On a much lighter and higher note, “Barbie 60” was a super fun, really cute, and thoughtful tribute to her legacy as an influential doll and toy. Leaving out the more interesting aspects of her beginning, such as how Barbie is Handler’s amalgamation of the sultry German doll and comic strip character Bild Lilli and paper dolls, it spoke proudly of her reach as a (albeit, controversial; as explored in the Hulu documentary Tiny Shoulders: Rethinking Barbie) beacon for girls and women worldwide to respond with verve and drive when reaching for the stars through hard work and belief, and acts of self-love. This endeavor on Mattel’s part is more evident than ever with their Sheroes collection, the Dream Gap Project, fantastic Barbie vlogs on YouTube, and Inspiring Women that honor women and their trailblazing and altruistic accomplishments.

And while this isn’t a con but rather an afterthought, I wish “Barbie 60” had a wall showcasing their Dolls of the World series that I remember from the 1990s. But at least their “We Are Barbie” presentation covered that ground, as it was a beautiful, exceedingly adorable showcase of the diversification of the Barbie in recent years. And speaking of the ’90s, where was Totally Hair Barbie! We also needed an iconic Malibu Barbie section.

Of course, it would’ve been a joy to see Colored Francie, the first Black doll by Mattel that debuted in 1967, and then re-imagined as Christie in 1968. Christie was re-modeled again between 1979-1980, in effort to be more reflective of African-American features; and she was joined by Theresa in ’80, the first Latina Barbie.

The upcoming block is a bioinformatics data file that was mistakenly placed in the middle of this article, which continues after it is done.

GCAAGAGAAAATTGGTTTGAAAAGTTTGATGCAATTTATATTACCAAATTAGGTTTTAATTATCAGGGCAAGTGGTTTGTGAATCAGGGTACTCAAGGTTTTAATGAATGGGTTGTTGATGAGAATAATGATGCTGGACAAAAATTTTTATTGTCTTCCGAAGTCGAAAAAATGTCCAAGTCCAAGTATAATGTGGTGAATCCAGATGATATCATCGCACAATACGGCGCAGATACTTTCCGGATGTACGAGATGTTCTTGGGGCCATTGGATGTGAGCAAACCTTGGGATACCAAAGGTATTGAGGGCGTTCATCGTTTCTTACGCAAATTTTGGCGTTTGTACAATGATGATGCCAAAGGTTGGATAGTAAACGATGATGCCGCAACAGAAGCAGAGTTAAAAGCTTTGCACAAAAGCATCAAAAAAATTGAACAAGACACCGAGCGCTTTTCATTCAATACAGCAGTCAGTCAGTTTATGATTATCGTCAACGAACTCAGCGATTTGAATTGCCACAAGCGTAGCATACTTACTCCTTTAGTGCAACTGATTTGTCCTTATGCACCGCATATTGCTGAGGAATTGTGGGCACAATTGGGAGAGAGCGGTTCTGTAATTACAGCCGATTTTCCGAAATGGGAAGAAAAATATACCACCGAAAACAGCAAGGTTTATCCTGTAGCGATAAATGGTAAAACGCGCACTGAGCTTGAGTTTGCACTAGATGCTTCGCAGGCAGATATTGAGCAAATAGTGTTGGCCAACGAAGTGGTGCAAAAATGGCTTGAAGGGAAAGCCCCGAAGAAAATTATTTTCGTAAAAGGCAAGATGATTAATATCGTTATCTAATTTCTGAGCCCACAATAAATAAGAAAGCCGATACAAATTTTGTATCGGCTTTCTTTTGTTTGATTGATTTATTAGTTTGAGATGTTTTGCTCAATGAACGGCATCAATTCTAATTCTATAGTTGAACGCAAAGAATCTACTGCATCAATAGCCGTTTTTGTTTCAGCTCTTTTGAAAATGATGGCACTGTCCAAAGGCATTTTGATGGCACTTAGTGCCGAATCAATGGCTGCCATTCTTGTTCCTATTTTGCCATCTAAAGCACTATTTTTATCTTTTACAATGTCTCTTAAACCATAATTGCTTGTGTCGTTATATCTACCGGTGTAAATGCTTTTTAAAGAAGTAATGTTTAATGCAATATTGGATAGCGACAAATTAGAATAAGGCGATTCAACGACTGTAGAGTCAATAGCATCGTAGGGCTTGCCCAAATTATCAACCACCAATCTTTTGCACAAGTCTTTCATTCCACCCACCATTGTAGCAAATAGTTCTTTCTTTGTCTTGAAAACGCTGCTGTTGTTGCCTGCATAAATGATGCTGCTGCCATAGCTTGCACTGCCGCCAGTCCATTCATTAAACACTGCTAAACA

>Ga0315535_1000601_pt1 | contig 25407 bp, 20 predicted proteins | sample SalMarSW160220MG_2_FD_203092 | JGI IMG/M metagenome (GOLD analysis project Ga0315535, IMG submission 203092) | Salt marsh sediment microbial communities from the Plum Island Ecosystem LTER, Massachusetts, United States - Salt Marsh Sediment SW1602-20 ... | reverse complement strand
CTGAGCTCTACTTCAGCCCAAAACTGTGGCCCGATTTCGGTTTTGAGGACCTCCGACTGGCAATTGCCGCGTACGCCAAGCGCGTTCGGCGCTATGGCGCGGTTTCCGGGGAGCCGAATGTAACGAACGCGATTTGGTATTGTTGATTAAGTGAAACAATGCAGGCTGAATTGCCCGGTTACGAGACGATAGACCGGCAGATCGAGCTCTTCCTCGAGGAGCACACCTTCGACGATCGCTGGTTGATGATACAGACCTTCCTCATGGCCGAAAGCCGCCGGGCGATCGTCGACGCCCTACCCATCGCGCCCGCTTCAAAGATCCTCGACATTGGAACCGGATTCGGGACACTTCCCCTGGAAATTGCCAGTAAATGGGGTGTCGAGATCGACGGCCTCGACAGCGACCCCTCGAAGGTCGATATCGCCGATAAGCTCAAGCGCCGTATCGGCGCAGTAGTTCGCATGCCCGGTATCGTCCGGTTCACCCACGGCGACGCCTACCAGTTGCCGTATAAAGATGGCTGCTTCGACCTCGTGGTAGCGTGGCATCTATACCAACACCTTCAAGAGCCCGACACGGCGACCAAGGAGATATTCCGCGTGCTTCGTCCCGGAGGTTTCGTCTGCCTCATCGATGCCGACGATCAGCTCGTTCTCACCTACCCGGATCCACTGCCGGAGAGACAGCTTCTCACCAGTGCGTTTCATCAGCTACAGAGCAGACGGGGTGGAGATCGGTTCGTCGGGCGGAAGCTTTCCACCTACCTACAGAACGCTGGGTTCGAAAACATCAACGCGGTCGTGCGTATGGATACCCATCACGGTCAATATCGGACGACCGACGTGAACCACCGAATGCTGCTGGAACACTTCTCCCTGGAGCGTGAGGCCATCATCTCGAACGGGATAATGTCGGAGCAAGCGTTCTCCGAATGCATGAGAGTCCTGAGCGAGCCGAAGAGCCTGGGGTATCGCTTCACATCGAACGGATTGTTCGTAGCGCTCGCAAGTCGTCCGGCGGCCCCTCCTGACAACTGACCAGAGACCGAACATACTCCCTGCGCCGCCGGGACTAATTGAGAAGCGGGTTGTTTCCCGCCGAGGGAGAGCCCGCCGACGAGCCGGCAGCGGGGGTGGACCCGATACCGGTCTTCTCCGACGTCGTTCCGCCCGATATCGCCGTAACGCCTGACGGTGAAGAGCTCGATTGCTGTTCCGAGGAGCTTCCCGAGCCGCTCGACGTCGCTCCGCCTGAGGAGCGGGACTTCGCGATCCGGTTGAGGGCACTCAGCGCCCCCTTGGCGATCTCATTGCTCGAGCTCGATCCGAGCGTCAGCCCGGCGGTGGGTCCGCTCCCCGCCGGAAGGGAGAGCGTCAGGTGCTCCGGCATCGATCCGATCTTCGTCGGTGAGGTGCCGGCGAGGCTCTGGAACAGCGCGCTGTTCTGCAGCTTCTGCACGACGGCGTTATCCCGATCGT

Below are photos I took at “Barbie 60.” I’m so glad I was able to be there and revel in the excitement. I still got a hold of my Barbies from childhood, and I treasure them very much.

A few years ago, my mother and I made a trip to Montreal, Canada to observe the Barbie Expo, another exhibit of Barbies, wall to wall, and celebratory of her icon status and fashion. It is fab! So, it only felt right to visit her American fete!

Happy Birthday, bb!! #YouCanBeAnything #Barbie60

Introduction to “Barbie 60”
“Barbie debuts,” 1959
Close-up of Barbie, 1959
“Astronaut Barbie”, 1965
Barbie, in collaboration with The Warhol Foundation. Warhol Barbie was based on a painted portrait Andy Warhol did on the doll in 1986, and the painting itself was was based on one of his muses, Billy Boy
The hilarious glittery pink roast chicken in the Barbie Dreamhouse oven!
Woman inside the galaxy for “Astronaut Barbie”
Neon lights for neon careers!
“We Are Barbie”
“We Are Barbie”
“We Are Barbie”
“We Are Barbie”
“We Are Barbie”
“Welcome to the Dreamhouse”
A young fan viewing the high-fashion inspired Barbies
“Barbie for President,” 1992
A Barbie playpen that even the adults wanted to jump into!
High-fashion inspired Barbies, including looks by Moschino, Gigi Hadid for Tommy Hilfiger, and Yves Saint Laurent
high-fashion inspired Barbies, including Karl Lagerfeld for Barbie (in the middle)
Karl Lagerfeld (1933-2019) for Barbie tribute
high-fashion designed Barbies
Wall of #MoreRoleModels and #YouCanBeAnything
Barbie during her first commercial that aired during The Mickey Mouse Club in 1959
A quote from Barbie’s founder, Ruth Handler (1916-2002)

-C. Shardae Jobson (selfie-based photos, and a few more from the pop-up, will posted on my Instagram page).